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H1N1 Preparedness: An Overview of Vaccine Production and Distribution

Statement of

Jesse L. Goodman, M.D., MPH
Deputy Commissioner for Science and Public Health (Acting)
Food and Drug Administration
Department of Health and Human Services


the Subcommittee on Health and the Subcommittee on Oversight and Investigations
Committee on Energy and Commerce
U.S. House of Representatives

November 18, 2009


Chairman Stupak, Chairman Pallone, and Members of the Subcommittees, I am Dr. Jesse L. Goodman, Chief Scientist and Deputy Commissioner for Science and Public Health (Acting) at the Food and Drug Administration (FDA or the Agency).  I appreciate the opportunity to be here today to describe the role of FDA in our nation’s response to the H1N1 influenza pandemic.

When the 2009 H1N1 influenza virus emerged in the spring, FDA established an incident command system to speed and coordinate our response and to facilitate collaboration with and outreach to our external partners.  The Agency created teams to address vaccines, antivirals, diagnostics, personal protection, and consumer protection.

This approach allowed us to work hand in hand with our sister agencies within the Department of Health and Human Services (HHS), including the National Institutes of Health (NIH), the Centers for Disease Control and Prevention (CDC), the Office of the Assistant Secretary for Preparedness and Response (ASPR), as well as other offices and colleagues within the Department, to help rapidly mobilize the public health emergency response.  I am pleased to provide updates in each major area of FDA activity, as well as the challenges of the present and future.

FDA’s vaccine team has worked with our sister HHS agencies, other U.S. government agencies, the World Health Organization (WHO), foreign governments, sister regulatory agencies, and vaccine manufacturers to facilitate the development, production, and availability of safe and effective vaccines against the 2009 H1N1 virus.  While vaccines were made, licensed, and delivered to people in record time, the amounts of vaccine available to date are substantially less than had been expected, primarily because the virus is not growing as well or yielding as much vaccine as forecast.  While we are frustrated that more vaccine is not now already available, everyone engaged in this effort—government and industry—has done and is doing everything possible to get as much vaccine to people as quickly as possible and to help close the gap between demand and supply.  This includes continuing to work with the HHS Office of the Assistant Secretary for Preparedness and Response’s (ASPR) Biomedical Advanced Research and Development Authority (BARDA) and with manufacturers to successfully increase vaccine yield as well as production capacity including, for example, bringing on board several additional manufacturing lines to fill and finish vaccine.  These and other collaborative efforts have helped the continuing increase in vaccine production and availability.  An important perspective is that the entire world is struggling with the biology of this virus and the challenge of reduced manufacturing yields and that the United States, thanks to a rapid response and public-private collaboration, has been one of the first countries to mount an immunization campaign with substantial availability of millions of vaccine doses.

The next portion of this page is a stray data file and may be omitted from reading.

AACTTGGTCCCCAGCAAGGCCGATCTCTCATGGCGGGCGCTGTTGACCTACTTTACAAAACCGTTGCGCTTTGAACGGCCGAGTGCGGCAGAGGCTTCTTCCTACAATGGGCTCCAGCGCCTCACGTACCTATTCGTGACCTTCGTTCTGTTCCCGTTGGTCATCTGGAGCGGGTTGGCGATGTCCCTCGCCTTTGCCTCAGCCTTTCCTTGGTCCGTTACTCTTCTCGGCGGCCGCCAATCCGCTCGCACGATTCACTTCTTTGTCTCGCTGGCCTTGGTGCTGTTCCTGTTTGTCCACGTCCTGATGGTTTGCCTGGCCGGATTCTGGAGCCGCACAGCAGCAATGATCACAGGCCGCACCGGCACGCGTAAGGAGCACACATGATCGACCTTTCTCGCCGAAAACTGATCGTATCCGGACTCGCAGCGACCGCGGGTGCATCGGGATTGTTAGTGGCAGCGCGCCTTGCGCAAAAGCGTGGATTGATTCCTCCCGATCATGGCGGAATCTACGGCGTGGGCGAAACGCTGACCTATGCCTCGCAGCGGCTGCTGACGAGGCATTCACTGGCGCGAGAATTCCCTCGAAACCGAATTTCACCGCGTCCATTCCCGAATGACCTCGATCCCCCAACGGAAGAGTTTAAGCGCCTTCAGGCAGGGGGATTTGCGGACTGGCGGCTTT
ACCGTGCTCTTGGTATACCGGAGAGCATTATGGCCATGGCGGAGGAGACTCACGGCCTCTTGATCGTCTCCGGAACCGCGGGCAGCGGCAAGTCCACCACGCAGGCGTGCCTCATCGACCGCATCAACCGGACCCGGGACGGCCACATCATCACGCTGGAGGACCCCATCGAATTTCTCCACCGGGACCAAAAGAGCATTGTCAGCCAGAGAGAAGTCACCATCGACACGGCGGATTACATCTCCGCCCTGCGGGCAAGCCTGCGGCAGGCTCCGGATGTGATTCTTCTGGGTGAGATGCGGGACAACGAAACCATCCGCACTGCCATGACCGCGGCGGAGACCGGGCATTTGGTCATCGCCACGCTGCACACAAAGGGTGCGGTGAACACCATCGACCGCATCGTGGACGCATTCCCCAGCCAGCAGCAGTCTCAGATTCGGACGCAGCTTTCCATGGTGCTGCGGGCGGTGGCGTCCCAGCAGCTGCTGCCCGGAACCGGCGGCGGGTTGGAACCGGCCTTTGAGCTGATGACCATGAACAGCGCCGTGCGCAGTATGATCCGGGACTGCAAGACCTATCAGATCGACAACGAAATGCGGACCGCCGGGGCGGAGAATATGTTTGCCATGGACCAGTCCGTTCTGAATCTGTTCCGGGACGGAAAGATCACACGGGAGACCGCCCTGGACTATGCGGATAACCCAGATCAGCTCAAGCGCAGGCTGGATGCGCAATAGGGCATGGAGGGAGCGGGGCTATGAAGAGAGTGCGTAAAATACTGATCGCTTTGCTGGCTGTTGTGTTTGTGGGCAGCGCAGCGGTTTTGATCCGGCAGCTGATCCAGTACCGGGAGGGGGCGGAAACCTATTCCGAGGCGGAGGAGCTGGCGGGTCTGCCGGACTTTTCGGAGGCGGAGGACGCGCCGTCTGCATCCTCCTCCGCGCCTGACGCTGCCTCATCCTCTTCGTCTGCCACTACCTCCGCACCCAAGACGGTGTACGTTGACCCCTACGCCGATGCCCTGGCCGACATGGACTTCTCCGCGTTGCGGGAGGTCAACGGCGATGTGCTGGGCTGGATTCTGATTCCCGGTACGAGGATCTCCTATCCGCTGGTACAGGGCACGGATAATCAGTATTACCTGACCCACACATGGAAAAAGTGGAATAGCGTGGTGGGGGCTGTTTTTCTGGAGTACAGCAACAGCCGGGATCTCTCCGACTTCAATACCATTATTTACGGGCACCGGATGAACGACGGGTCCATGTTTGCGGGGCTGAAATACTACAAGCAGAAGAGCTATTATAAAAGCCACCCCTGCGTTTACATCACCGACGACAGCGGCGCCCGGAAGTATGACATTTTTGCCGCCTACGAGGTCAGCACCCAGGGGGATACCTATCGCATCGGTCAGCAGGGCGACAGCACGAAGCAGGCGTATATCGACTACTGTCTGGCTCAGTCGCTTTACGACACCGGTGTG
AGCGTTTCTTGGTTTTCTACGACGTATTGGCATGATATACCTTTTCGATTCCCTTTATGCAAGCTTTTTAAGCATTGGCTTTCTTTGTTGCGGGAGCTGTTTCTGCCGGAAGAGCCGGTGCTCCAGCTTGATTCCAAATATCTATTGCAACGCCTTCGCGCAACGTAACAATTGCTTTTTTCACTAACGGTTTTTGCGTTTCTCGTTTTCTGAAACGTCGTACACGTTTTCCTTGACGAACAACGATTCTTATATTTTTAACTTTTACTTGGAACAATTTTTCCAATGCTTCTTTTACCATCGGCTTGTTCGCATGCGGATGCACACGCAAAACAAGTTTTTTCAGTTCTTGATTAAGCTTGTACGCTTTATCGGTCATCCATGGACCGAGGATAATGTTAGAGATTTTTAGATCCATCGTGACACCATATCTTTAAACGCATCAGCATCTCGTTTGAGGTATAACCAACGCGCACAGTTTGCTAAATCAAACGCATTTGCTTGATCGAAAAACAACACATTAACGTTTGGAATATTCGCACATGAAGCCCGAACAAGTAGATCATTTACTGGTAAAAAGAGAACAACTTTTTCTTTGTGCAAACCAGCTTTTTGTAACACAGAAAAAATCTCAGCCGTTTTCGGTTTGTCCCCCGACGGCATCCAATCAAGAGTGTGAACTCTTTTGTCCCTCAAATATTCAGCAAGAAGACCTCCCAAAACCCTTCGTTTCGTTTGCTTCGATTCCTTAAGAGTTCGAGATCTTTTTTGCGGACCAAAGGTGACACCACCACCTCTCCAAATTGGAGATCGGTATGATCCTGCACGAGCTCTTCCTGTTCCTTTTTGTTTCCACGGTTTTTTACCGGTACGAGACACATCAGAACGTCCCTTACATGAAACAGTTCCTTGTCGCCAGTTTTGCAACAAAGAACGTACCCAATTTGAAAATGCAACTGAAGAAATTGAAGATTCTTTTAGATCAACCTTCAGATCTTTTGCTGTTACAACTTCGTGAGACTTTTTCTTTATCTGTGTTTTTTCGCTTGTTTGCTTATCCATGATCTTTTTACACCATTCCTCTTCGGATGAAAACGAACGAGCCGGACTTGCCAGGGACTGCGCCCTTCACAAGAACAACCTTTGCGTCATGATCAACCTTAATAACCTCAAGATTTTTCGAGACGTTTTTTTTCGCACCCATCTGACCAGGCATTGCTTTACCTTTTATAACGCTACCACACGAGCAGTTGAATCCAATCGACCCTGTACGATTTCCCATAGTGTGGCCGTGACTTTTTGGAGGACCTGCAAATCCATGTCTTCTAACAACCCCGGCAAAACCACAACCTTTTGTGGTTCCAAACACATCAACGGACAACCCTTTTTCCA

At the same time that many are seeking the vaccine, and as more individuals are immunized, many people have asked how FDA and the scientific community can have confidence in a vaccine produced so quickly for a disease so new.  The answer is straightforward:  the vaccines FDA has approved are made with a method that is tried and true.  This method rests on a strong scientific foundation and a tremendous amount of experience.  Each year, FDA and vaccine manufacturers follow a series of steps to make a new influenza vaccine targeted to the three main circulating strains of influenza. These steps have produced a very safe vaccine time and again, adding up to hundreds of millions of doses administered in the United States.  We followed this same scientific and regulatory approach for the 2009 H1N1 vaccine.  Throughout all of this effort, FDA, CDC, NIH, ASPR, and vaccine manufacturers have worked together intensively to do all that is possible to speed vaccine production and availability.

I will briefly summarize each of the key steps.

First, within weeks of the very first cases appearing in April scientists modified the 2009 H1N1 virus into versions suitable for producing a vaccine.  For each year’s seasonal influenza vaccine, this step is an ongoing process that occurs in laboratories around the world, including FDA’s, in conjunction with surveillance to identify new influenza virus strains that might pose a public health threat.  For the 2009 H1N1 virus, strains needed for vaccine manufacturing were created and provided to manufacturers in the last week of May 2009.